How to improve your photo
Of course, being able to wait for the "right light", "best clouds", and "monsters" is the ideal, it's not always possible. If you can't wait around and have to get a quick shot, make sure you do some exploring other than the first-impression-shot. You'll get more images from that location and may end up with one that is better than you first envisioned.
Adjust your exposure in situations like this (bracket). Overexpose and underexpose. A different exposure might emphasize a different element in your scene and you may be able to blend exposures later to broaden the impression of your experience (not necessarily HDR processing, but that is also an option under the right conditions). Here I mean blending a darker sky with a lighter foreground, perhaps.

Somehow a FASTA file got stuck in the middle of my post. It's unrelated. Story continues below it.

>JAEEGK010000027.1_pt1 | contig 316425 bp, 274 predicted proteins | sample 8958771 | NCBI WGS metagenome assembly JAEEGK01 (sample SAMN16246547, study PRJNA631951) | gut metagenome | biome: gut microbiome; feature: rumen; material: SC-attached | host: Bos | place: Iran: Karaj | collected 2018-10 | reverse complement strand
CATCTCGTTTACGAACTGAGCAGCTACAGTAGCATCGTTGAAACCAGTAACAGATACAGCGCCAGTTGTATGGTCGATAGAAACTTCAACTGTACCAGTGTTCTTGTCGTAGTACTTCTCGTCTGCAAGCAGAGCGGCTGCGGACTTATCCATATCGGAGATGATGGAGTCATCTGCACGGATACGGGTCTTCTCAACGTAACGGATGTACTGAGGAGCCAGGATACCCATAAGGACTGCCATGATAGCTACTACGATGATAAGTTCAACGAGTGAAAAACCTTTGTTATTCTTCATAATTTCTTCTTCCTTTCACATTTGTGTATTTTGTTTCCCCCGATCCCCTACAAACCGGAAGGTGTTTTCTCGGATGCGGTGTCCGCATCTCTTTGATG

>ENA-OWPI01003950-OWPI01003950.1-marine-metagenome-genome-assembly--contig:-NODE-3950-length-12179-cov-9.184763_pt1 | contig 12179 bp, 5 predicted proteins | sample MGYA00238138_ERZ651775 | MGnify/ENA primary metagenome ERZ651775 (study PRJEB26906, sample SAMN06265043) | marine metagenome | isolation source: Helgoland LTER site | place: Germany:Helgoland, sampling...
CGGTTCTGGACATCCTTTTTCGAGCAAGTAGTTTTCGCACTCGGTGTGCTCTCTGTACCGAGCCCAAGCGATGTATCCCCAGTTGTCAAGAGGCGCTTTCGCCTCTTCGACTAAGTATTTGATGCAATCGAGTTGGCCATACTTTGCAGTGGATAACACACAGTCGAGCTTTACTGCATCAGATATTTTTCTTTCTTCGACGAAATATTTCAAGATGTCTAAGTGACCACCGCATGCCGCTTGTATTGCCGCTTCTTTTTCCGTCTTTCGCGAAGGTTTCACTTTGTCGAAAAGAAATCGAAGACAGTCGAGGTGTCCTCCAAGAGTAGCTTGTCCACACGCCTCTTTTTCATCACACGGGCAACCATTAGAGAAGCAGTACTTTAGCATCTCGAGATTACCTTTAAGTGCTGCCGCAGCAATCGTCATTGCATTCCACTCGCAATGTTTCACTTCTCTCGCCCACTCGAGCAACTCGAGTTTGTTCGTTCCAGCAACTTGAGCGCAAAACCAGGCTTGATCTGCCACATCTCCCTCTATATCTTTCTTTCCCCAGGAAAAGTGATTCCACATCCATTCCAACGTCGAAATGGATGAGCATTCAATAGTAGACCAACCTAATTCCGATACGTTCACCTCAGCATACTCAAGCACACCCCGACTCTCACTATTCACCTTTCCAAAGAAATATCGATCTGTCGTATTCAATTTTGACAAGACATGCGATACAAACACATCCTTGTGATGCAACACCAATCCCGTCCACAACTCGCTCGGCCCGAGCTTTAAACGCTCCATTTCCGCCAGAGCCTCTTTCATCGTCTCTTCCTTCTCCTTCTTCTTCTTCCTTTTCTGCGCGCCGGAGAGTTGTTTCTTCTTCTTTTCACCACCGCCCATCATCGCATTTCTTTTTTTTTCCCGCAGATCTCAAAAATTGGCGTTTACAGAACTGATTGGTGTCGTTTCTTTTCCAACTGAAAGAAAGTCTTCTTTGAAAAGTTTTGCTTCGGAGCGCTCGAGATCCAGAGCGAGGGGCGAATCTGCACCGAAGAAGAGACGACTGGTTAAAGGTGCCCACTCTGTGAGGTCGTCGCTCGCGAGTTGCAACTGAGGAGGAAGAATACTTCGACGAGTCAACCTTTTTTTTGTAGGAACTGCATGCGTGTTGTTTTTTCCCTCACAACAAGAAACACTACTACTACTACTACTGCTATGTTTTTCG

Be aware of large blocks of very bright or very dark areas in your composition. These "blank" areas take up visual space and create visual "weight" in your composition, drawing the eye away from your intended subject. Sometimes, you might want these kinds of large, featureless areas but, most often, minimizing them will improve your composition.